Then there is Calvin’s central teaching of the total depravity of man:
The doctrine of total depravity asserts that people are by nature not inclined or even able to love God wholly with heart, mind, and strength, but rather all are inclined by nature to serve their own will and desires and to reject the rule of God.
The doctrine of total depravity was rejected and condemned as heresy by the Council of Trent, by the way (see Ch. 1).
Now you may be wondering: what does this have to do with the political positions taken by the Catholic left today? Well, my friends, I ask you to consider: what sort of view about man do you think underlies political visions that constantly call for more statism, more authoritarianism, more redistribution of wealth, more taxes, more federal intervention? Is it a view of man that has even the slightest confidence in or even respect for the freedom and ability of man to choose what is good? Or is it a view of man that expects that he will almost always choose evil, and is therefore in need of a strong hand to push him hither and tither?
These partisans hide behind a false interpretation of Catholic political thought in order to justify their plans to control and usurp other men’s lives and property. But that timeless social encyclical, Rerum Novarum, sets some rather clear limits on what the state can morally do in pursuit of its ends, and it comes nowhere close to what the Democratic Party or the Social Democrats of Europe advocate today. I have covered these issues at some length on my blog. Here I will argue that not only does Pope Leo XIII reject statism, but he puts forward a view of voluntary associations as the solution to society’s ills, founded on Christian charity and merely watched over by the state, but not created by it, absorbed by it, or controlled by it, for, as he writes:
[T]hings move and live by the spirit inspiring them, and may be killed by the rough grasp of a hand from without. (55)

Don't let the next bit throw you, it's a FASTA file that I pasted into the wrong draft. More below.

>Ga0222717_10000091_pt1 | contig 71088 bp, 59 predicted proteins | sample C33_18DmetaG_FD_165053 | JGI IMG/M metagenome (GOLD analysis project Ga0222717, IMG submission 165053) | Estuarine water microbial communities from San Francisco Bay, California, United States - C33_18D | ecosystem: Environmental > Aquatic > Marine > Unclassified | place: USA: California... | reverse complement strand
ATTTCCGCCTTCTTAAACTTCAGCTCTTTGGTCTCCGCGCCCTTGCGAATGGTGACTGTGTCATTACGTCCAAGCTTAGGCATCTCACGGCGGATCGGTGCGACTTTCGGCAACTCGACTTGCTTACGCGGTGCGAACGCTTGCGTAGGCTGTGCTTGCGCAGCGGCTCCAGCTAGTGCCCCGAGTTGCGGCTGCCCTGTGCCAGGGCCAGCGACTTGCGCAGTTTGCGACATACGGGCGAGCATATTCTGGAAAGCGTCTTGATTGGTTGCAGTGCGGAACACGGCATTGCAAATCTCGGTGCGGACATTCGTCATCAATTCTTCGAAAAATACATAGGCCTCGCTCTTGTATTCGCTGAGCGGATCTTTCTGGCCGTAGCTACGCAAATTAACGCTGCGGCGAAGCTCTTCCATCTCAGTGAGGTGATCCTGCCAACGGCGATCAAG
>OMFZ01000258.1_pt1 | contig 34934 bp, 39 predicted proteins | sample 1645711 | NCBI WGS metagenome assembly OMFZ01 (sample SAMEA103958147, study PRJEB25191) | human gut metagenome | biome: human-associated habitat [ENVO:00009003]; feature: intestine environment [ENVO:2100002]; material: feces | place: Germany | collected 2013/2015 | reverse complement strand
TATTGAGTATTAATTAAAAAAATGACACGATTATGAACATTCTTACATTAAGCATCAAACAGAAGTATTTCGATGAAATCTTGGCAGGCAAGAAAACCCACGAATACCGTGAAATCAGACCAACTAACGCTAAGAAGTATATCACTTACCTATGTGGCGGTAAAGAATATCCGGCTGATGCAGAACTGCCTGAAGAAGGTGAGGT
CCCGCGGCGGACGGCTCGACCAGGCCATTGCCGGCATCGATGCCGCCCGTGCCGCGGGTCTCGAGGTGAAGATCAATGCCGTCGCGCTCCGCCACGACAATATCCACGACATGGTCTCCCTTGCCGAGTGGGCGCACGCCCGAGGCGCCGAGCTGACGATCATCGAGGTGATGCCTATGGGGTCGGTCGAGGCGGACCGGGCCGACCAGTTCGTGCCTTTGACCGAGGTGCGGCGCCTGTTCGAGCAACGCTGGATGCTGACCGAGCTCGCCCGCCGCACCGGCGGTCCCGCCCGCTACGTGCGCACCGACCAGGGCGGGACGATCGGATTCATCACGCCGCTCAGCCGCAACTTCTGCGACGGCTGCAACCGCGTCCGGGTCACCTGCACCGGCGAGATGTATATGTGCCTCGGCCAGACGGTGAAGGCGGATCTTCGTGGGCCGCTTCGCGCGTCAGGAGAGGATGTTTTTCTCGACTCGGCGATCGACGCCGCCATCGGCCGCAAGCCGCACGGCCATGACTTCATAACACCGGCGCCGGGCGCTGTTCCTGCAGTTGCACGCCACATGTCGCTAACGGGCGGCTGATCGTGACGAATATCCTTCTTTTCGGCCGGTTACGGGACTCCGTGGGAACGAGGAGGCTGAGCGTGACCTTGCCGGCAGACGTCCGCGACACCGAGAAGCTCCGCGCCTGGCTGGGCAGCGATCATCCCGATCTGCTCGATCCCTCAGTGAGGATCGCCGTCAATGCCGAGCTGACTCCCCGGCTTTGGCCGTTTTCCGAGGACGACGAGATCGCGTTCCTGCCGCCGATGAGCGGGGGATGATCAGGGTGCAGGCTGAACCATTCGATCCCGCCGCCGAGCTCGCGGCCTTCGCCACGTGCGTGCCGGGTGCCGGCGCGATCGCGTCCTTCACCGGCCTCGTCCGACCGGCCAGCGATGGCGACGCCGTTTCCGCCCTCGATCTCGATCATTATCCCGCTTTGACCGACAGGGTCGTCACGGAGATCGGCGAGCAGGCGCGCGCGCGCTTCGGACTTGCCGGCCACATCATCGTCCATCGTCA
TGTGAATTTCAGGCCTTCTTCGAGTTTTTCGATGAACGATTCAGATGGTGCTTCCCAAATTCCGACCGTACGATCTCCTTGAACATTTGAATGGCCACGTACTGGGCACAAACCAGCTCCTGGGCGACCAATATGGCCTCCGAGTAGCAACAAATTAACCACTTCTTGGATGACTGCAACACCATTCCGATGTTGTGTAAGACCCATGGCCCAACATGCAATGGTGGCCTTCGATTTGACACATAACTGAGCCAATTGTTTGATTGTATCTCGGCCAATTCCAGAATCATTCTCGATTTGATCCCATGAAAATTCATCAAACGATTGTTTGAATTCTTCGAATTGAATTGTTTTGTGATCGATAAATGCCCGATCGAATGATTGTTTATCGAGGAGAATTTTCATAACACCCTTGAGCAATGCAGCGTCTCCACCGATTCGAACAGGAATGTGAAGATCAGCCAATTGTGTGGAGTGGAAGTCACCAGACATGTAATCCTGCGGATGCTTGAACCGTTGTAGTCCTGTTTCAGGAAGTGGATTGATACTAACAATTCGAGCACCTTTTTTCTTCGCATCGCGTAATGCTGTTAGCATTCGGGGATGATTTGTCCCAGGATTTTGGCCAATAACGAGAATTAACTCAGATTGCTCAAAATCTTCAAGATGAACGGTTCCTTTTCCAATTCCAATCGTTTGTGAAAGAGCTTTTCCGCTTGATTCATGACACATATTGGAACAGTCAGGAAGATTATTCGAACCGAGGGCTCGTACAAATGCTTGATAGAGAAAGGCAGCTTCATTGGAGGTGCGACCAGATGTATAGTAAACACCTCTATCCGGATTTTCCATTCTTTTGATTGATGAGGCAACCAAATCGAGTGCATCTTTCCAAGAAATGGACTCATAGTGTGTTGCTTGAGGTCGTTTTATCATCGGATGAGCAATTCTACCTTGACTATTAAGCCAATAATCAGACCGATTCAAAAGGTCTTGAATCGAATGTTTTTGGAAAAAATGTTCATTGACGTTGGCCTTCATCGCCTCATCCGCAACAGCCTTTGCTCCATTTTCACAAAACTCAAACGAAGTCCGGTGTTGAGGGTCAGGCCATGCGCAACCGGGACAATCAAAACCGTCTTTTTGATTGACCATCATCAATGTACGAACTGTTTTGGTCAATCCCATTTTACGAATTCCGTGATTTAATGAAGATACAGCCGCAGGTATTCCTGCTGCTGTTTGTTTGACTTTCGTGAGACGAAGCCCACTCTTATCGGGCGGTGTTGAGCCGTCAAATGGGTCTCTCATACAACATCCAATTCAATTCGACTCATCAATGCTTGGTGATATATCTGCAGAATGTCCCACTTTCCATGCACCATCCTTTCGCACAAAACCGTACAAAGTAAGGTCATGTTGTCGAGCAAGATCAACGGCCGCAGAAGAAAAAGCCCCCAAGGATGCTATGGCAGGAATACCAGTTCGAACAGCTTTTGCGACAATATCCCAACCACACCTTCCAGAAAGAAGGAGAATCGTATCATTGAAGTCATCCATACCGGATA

In this simple line Leo has summed up precisely what has happened to Western civilization through the managerial state. The spirit inspiring men to do good, to tend to each other’s needs, to put their wealth and talents at the service of others, has been abused if not killed outright by the rough grasp of statism, which promised the impossible, to give and become all things to all men. By declaring more and more goods and services to be “rights” without articulating any corresponding vision of responsibilities or duties, the entitlement regime has created the very individualism and selfishness now condemned by its most rabid partisans.
Nothing could be more foreign from Catholic social thought, which through Leo XIII affirmed that all rights come with responsibilities – even the rights of workers and the poor. On the teaching of just wages, for instance, Leo writes that “wages ought not to be insufficient to support a frugal and well-behaved wage-earner.” The frugal and well-behaved part is rarely cited by Catholic leftists today, because they have replaced true rights with entitlements, and seek to relieve their favored political constituencies of any moral culpability. Leo also writes that a worker, “if he be a sensible man”, should “practice thrift, and he will not fail, by cutting down expenses, to put by some little savings and thus secure a modest source of income.” Oh the horror!
Not only does the left deny the dignity of the middle class which it despises for its bourgeois values – arguing, in effect, that only the threat of force will ensure that they give anything at all to the relief of the poor – but it denies the dignity of the poor and the working man, by assuming that he cannot be the sensible, frugal, well-behaved man that Catholic teaching calls him to be. Instead he must be cradled like a child, and supported with wealth extorted from others. These assumptions have lead to unprecedented social catastrophes, as the housing projects and public schools of most of America’s inner cities can attest to.